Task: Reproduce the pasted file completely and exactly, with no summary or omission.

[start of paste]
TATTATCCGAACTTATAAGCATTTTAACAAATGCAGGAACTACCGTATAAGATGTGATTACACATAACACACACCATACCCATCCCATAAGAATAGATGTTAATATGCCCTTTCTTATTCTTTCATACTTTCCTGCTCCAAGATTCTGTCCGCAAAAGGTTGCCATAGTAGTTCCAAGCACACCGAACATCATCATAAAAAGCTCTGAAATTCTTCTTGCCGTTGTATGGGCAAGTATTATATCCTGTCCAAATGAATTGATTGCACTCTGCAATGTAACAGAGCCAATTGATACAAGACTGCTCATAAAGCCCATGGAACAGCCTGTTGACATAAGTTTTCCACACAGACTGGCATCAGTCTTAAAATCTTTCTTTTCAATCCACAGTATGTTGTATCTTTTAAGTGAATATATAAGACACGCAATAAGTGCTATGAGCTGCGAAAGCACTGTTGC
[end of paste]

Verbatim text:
TATTATCCGAACTTATAAGCATTTTAACAAATGCAGGAACTACCGTATAAGATGTGATTACACATAACACACACCATACCCATCCCATAAGAATAGATGTTAATATGCCCTTTCTTATTCTTTCATACTTTCCTGCTCCAAGATTCTGTCCGCAAAAGGTTGCCATAGTAGTTCCAAGCACACCGAACATCATCATAAAAAGCTCTGAAATTCTTCTTGCCGTTGTATGGGCAAGTATTATATCCTGTCCAAATGAATTGATTGCACTCTGCAATGTAACAGAGCCAATTGATACAAGACTGCTCATAAAGCCCATGGAACAGCCTGTTGACATAAGTTTTCCACACAGACTGGCATCAGTCTTAAAATCTTTCTTTTCAATCCACAGTATGTTGTATCTTTTAAGTGAATATATAAGACACGCAATAAGTGCTATGAGCTGCGAAAGCACTGTTGC